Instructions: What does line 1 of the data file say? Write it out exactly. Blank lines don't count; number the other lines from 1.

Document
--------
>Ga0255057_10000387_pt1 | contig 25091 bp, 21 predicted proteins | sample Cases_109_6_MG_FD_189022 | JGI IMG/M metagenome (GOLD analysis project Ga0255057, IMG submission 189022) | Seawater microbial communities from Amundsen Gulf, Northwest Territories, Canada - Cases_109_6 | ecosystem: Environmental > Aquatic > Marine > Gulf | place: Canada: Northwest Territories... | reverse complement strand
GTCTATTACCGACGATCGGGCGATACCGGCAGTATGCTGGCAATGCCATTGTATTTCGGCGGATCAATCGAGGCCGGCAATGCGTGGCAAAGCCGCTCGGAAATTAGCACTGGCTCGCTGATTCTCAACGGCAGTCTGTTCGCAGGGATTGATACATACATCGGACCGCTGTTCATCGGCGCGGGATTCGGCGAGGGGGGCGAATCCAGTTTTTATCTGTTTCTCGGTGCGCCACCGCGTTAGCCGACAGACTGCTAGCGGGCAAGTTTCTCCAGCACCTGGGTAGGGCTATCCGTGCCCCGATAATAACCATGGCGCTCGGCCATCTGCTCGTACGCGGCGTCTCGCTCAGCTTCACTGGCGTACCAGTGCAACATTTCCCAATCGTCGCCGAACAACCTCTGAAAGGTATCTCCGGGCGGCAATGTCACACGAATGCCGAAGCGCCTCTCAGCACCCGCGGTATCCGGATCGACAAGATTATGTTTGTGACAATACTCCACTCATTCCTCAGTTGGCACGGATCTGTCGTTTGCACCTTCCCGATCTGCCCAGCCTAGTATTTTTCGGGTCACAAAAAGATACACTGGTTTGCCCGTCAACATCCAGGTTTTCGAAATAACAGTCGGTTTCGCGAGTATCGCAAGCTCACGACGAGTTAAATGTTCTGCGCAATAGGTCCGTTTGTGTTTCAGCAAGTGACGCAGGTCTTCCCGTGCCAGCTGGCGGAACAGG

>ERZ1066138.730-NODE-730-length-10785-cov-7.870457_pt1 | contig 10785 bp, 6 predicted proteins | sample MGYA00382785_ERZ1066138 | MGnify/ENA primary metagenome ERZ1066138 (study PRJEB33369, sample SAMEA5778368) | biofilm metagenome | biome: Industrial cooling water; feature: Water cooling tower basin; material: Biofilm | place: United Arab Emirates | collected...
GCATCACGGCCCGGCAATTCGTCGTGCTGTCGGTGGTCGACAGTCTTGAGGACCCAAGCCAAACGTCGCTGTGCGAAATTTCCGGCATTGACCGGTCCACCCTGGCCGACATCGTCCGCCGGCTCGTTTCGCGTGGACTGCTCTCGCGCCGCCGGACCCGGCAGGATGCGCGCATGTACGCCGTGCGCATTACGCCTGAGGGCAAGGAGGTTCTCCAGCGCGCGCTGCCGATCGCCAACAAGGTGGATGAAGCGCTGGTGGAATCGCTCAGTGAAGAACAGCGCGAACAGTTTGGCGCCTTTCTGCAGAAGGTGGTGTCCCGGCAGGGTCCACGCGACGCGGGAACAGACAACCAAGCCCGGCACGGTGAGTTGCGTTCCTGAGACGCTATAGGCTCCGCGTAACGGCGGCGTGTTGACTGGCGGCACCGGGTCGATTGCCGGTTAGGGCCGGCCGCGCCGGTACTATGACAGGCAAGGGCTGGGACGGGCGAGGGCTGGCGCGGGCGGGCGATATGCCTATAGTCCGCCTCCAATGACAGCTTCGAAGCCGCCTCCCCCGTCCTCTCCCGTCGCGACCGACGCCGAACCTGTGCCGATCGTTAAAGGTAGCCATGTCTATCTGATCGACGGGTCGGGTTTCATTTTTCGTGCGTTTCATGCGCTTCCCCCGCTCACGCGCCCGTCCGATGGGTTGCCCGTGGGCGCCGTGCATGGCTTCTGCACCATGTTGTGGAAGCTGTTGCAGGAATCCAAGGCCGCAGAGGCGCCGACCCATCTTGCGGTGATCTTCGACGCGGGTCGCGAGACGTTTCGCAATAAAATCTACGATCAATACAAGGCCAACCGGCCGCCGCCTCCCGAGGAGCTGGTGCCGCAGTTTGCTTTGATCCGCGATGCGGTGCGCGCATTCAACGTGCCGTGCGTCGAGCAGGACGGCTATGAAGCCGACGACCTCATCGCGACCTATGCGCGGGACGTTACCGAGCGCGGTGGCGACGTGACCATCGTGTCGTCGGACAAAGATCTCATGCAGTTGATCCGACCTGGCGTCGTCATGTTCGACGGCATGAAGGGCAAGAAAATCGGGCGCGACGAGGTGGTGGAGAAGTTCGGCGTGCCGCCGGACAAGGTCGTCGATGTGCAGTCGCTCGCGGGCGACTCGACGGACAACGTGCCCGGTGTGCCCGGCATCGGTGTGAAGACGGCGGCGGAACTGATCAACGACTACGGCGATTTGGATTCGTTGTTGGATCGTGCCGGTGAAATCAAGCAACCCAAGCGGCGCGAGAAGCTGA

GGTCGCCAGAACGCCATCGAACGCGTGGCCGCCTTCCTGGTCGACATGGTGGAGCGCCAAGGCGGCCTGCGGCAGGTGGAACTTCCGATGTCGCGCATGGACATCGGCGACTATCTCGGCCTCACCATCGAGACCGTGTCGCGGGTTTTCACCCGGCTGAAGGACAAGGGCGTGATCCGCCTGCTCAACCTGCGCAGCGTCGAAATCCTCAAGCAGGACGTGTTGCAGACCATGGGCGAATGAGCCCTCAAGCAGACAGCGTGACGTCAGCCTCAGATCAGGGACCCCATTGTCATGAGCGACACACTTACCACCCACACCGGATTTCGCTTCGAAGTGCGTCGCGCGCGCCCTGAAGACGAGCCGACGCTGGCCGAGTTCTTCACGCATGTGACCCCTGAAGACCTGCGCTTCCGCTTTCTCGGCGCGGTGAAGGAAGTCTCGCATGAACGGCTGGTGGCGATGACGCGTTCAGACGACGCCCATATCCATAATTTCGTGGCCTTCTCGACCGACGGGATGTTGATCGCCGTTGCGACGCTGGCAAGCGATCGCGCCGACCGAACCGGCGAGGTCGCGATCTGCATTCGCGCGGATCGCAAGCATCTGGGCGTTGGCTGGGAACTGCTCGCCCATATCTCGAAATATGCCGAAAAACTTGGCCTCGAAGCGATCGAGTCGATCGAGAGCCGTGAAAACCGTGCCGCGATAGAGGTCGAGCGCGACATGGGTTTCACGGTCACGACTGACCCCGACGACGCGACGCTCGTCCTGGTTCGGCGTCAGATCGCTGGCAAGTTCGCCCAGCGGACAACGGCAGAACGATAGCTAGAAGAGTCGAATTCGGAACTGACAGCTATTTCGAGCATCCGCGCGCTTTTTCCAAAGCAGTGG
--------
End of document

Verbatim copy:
>Ga0255057_10000387_pt1 | contig 25091 bp, 21 predicted proteins | sample Cases_109_6_MG_FD_189022 | JGI IMG/M metagenome (GOLD analysis project Ga0255057, IMG submission 189022) | Seawater microbial communities from Amundsen Gulf, Northwest Territories, Canada - Cases_109_6 | ecosystem: Environmental > Aquatic > Marine > Gulf | place: Canada: Northwest Territories... | reverse complement strand